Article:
Easter During a Pandemic

Today was the first time I have not officially celebrated Easter with my family in a very long time (like ever). It was a strange day from that point of view; however, I did have the advantage of getting to see Easter services broadcast from my priest’s dining room with the addition of music from the living rooms of both our gifted choir director and organist, Jeffrey Parola, and one of our very talented choir members, Anthony Ray. Having access to this Easter mass made me extremely happy. To be perfectly honest, I actually listened to it twice. That’s how much comfort it brought to me.

I didn’t get dressed up and attend church with my family this morning. I didn’t serve as an acolyte in church. I didn’t attend coffee hour. I didn’t have a family lunch to commemorate Easter. No Easter Egg hunt with the grandkids. No special dessert to celebrate Christ’s resurrection. Instead, I spent the morning with Ray working in a storage unit in Ojai, sorting through antiques and collectibles from an estate we’re handling, while I listened to the mass through headphones on my cell phone. In other words, I was working this morning instead of doing what I have done virtually every other Easter morning for my entire life.

I will admit that it was rather odd and a bit sad for me not to be with my church family on this highest of holy days. In fact, once I tuned into St. Thomas the Apostle, Hollywood’s video mass and heard the music, I had to fight back tears. I was just so glad to be back in that comforting world. One of the great advantages of having a set liturgy is the familiarity that comes with the ritual. Once the music and the opening prayers start, the entire mass is conducted very much the same every time. Those who don’t like ritual often complain this is too staid and proper (or boring). I would counter by saying that the familiarity of the mass allows one to access a deeper level of connection as a result of the unvarying ritual. You don’t have surprises (or personalities) to muddy up the spiritual waters. Instead, you can settle into the rhythm of the words and gestures, which helps to open your heart and mind. That is my experience anyway and why I am a “high church” gal who loves all the bells and smells (incense) of a traditional liturgy.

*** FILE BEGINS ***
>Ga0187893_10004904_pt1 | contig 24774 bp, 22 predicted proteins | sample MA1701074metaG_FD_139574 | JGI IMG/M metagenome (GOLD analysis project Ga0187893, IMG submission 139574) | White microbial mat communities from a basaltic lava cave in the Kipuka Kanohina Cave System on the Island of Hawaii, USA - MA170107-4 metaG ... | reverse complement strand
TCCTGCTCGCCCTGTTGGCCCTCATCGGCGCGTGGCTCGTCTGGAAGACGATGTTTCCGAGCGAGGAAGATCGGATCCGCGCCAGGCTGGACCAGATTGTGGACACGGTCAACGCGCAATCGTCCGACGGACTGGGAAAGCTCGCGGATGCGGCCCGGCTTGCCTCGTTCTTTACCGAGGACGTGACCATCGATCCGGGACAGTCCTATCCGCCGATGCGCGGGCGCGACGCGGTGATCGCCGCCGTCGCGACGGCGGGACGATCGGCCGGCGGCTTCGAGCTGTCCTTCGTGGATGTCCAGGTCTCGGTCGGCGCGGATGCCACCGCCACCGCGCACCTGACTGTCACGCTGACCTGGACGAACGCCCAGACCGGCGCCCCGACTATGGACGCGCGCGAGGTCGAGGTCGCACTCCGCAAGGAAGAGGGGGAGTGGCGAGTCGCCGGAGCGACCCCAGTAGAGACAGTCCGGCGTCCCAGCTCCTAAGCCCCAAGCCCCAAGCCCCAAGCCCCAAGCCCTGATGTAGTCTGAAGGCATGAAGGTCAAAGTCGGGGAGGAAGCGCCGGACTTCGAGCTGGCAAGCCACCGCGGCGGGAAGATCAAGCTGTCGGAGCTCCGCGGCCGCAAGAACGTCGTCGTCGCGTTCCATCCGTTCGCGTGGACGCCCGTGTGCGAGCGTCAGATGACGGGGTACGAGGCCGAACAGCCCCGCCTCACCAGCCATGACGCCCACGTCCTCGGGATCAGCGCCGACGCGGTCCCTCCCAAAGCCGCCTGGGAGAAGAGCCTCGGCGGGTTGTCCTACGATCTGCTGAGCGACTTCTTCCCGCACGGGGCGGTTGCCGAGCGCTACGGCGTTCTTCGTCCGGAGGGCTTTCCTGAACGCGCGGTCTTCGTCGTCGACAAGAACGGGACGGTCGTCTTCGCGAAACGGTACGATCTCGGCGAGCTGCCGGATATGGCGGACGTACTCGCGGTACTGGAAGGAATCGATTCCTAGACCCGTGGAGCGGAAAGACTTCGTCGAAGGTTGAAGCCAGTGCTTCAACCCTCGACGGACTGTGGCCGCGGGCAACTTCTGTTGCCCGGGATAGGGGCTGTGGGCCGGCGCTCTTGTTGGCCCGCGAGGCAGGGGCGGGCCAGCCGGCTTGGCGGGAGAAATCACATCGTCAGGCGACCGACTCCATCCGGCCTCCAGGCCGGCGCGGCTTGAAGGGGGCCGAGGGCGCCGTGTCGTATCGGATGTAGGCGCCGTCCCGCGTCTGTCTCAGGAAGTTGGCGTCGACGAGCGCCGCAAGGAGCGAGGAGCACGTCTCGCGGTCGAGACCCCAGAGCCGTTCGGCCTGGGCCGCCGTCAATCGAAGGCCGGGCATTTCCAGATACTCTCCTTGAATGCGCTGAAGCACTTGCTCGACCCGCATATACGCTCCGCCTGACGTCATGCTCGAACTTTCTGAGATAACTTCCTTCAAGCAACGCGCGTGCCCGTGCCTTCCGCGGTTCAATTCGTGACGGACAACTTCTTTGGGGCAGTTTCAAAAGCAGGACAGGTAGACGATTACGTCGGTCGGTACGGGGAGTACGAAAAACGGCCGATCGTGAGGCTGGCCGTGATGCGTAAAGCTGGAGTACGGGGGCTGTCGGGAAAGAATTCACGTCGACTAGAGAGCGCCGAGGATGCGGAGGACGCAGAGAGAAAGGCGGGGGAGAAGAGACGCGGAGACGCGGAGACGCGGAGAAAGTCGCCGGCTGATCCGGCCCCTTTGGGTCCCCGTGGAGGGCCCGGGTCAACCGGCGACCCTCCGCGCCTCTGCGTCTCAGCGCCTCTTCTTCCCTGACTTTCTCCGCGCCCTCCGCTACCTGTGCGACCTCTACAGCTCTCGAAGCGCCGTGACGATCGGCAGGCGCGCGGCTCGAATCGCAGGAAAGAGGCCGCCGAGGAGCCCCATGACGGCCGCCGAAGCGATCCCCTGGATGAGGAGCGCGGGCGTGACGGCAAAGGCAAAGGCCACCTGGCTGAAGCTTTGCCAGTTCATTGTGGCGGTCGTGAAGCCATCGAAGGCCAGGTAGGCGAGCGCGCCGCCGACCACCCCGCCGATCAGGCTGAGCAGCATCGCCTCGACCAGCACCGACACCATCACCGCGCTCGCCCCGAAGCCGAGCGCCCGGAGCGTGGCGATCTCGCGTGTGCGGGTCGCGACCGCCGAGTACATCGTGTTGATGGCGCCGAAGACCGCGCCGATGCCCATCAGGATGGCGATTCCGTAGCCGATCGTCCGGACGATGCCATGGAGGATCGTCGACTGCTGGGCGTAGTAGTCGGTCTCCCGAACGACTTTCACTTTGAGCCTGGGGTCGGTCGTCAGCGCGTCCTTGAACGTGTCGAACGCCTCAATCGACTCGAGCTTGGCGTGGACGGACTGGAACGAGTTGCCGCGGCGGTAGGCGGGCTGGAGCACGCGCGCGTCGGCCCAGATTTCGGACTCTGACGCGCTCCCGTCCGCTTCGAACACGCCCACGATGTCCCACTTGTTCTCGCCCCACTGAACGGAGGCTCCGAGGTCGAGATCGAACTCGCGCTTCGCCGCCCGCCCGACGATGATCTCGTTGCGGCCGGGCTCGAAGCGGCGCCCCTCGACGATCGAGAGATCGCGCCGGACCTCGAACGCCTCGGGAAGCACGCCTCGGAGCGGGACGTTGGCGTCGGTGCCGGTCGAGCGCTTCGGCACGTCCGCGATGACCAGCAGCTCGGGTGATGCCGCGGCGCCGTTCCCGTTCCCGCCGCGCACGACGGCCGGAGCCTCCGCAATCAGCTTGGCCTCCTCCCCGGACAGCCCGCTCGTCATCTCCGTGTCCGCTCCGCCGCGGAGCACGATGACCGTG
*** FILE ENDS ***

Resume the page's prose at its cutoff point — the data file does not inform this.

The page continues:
Today taught me that while attending church and seeing friends is a wonderful part of my life, it is not nearly as important as cherishing the mass, in and of itself. That is where we are reminded that Jesus endured betrayal, suffering and death as a sacrifice for us, and his resurrection serves as a symbol of love triumphing over evil.

Jesus has risen indeed and in so doing provides hope for a world that sorely needs it, now and always.

I wish you a very happy Easter. May you be filled with hope and love.

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